Soldier Wins Settlement From Southern Mini Storage of Sanford, NC

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A U.S. district judge ruled on June 26 that Southern Mini Storage of Sanford in North Carolina violated the Servicemembers’ Civil Relief Act (SCRA) when it auctioned property belonging to a deployed special-operations soldier without a court order. The soldier, who requested to remain anonymous, stored personal items in the unit along with several thousand dollars worth of Army-issued equipment. Military officials found the soldier negligent for the loss and docked his pay as compensation.

After discovering her husband’s storage unit had been auctioned in December 2010, Angela Williams sought help from his Army unit and Fort Brag legal counsel. At the time, no one suggested the self-storage facility may have acted in violation of SCRA, and she didn’t know the federal law would apply to their situation, Williams told the source. Under SCRA, a lien foreclosure cannot proceed against a tenant, the tenant’s dependent who is in the military or a reservist without approval from the court.

The ruling by Senior U.S. District Judge W. Earl Britt led to an Aug. 21 undisclosed settlement between the soldier and the storage facility. Business owner Bertie Butler declined to comment, according to the source.

Williams told the source the items in the storage unit were valued at about $40,000. Some of the belongings were irreplaceable, such as three boxes of pristine Christmas ornaments from her great-grandmother and grandmother, and ornaments made by her children, she said.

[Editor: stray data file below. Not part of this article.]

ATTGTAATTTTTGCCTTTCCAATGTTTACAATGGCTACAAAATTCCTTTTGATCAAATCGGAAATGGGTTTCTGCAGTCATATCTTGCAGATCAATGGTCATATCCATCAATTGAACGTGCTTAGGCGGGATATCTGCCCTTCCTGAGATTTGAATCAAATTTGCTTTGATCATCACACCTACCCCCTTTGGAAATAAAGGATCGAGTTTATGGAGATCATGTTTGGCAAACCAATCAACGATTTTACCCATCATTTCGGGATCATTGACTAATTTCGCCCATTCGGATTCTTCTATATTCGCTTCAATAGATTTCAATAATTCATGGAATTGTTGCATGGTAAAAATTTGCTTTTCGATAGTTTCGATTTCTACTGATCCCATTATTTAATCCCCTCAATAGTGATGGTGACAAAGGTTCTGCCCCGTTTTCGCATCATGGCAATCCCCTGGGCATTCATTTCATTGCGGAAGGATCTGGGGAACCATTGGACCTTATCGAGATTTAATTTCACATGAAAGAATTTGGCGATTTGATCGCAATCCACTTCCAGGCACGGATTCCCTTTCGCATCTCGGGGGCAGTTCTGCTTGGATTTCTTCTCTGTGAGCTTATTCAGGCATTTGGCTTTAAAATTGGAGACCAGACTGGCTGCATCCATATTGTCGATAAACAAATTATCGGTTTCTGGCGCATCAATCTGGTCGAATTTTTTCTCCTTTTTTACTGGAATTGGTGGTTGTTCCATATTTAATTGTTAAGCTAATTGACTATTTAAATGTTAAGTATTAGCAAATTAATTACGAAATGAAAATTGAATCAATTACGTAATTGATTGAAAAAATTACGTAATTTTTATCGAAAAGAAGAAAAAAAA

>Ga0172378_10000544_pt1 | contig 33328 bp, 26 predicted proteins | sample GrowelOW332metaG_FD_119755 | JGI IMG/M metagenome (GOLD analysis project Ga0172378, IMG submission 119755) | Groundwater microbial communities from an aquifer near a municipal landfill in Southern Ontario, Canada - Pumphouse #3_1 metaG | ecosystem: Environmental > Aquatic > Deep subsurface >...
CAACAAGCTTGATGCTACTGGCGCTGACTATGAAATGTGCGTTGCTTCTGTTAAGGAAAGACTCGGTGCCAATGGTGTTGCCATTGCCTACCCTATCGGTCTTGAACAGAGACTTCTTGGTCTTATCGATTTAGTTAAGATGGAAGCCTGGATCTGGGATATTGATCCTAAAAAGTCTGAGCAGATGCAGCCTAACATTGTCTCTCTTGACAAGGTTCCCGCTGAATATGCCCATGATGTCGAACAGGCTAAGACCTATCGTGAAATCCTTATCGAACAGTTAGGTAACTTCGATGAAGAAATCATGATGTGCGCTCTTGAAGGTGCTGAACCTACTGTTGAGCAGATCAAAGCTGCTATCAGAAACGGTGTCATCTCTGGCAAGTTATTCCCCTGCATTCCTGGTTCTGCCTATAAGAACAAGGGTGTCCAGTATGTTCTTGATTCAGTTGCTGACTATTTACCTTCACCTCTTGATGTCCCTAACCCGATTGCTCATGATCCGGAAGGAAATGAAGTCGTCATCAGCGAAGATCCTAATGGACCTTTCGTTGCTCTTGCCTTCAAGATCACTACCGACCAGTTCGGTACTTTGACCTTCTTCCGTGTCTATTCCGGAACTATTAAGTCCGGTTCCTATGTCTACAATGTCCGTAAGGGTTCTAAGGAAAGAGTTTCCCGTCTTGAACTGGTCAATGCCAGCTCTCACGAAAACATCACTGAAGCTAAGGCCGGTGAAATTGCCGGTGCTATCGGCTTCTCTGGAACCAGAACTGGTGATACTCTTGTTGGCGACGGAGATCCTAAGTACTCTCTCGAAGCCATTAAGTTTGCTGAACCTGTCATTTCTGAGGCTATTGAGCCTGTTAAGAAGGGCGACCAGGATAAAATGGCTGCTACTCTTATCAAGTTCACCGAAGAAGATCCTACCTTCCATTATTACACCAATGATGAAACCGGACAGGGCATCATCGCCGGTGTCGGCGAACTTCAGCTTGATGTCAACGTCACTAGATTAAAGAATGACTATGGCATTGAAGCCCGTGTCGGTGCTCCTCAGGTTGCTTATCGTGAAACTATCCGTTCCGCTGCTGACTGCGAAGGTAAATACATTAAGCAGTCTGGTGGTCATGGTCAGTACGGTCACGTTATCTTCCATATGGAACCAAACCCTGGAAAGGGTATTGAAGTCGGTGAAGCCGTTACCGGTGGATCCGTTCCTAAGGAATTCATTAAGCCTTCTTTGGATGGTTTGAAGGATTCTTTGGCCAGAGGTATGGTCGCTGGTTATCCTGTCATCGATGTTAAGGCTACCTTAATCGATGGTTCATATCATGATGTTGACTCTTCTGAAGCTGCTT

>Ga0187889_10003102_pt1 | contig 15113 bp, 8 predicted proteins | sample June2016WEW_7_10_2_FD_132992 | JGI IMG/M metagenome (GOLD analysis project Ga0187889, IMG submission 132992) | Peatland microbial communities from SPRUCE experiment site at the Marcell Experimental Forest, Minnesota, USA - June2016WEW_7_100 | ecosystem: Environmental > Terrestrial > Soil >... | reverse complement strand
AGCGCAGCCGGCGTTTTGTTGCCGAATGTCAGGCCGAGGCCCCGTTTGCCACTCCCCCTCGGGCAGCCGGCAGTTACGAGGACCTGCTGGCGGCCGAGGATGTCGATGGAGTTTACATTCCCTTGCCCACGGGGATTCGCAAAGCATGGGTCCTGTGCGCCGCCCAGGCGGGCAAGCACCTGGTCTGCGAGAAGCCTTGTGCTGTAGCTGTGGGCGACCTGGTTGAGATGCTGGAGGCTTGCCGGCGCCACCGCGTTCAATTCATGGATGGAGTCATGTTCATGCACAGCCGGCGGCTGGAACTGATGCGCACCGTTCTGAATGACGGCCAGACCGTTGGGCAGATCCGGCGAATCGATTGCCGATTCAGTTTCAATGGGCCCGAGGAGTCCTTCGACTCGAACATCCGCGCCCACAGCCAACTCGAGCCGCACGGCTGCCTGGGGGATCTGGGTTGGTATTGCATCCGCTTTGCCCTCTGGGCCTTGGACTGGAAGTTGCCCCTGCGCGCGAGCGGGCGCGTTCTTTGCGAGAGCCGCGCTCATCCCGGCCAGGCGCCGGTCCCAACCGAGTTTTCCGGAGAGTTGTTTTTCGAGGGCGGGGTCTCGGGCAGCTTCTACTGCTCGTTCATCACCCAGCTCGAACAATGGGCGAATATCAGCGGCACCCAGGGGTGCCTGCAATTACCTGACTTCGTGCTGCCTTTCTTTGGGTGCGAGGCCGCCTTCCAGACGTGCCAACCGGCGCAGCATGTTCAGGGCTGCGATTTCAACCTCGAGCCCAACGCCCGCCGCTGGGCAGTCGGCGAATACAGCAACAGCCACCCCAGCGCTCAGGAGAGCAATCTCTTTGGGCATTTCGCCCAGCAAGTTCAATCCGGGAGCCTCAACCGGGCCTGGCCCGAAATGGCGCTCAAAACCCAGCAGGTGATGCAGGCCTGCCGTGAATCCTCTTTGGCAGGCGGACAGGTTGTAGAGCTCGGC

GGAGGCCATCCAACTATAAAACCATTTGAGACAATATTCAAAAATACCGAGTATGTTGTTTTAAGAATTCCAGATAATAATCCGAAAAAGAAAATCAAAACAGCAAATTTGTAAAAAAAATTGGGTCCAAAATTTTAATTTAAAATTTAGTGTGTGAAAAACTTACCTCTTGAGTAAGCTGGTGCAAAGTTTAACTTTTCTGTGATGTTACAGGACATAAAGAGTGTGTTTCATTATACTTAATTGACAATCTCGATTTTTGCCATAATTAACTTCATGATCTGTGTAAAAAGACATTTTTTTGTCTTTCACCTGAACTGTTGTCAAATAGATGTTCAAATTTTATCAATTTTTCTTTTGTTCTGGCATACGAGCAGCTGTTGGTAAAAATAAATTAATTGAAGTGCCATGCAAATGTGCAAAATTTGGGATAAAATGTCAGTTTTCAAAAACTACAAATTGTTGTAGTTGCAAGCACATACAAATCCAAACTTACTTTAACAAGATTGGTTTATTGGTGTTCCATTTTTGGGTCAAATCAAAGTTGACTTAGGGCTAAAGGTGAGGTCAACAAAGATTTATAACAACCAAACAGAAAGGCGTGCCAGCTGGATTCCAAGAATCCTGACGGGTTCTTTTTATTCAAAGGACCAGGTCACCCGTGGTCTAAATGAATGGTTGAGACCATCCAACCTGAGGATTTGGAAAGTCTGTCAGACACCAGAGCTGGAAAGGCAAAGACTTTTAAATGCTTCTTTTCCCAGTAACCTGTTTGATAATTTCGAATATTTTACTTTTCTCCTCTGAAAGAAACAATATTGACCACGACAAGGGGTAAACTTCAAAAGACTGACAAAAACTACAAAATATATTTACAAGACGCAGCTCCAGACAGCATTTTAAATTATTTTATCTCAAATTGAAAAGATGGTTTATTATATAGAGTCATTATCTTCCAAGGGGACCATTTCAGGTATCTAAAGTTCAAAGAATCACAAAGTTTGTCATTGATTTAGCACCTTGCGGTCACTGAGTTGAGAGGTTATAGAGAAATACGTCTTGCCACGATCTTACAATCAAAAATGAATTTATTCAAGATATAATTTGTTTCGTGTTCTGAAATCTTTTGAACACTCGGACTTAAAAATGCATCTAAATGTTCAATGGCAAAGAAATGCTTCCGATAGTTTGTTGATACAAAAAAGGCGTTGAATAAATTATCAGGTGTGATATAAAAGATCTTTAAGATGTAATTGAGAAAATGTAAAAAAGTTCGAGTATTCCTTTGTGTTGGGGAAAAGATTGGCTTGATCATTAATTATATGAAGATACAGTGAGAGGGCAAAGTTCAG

The soldier was charged $8,044 for the lost Army gear, which was later deemed to be an overpayment. If a solider is found negligent, Army limitations cap the amount of liability to one month’s pay, according to the source. The monthly payments on the debt were a hardship for the family, Williams told the source. The couple was eventually refunded $3,500, but the soldier is still seeking a full refund and a reversal on the negligence ruling.

The solider and Williams filed a complaint with the Army Special Operations Command Inspector General and are awaiting a final report, but have been told the charge of negligence will stand. “There’s no doubt [the storage owner] violated the SCRA,” the solider told the source. “But what he did caused me to be found negligent by the Army. I don’t really care about the money. I would rather the Army said they made a mistake and I wasn’t negligent. I want to prevent them from doing this to other soldiers.”

Sources:

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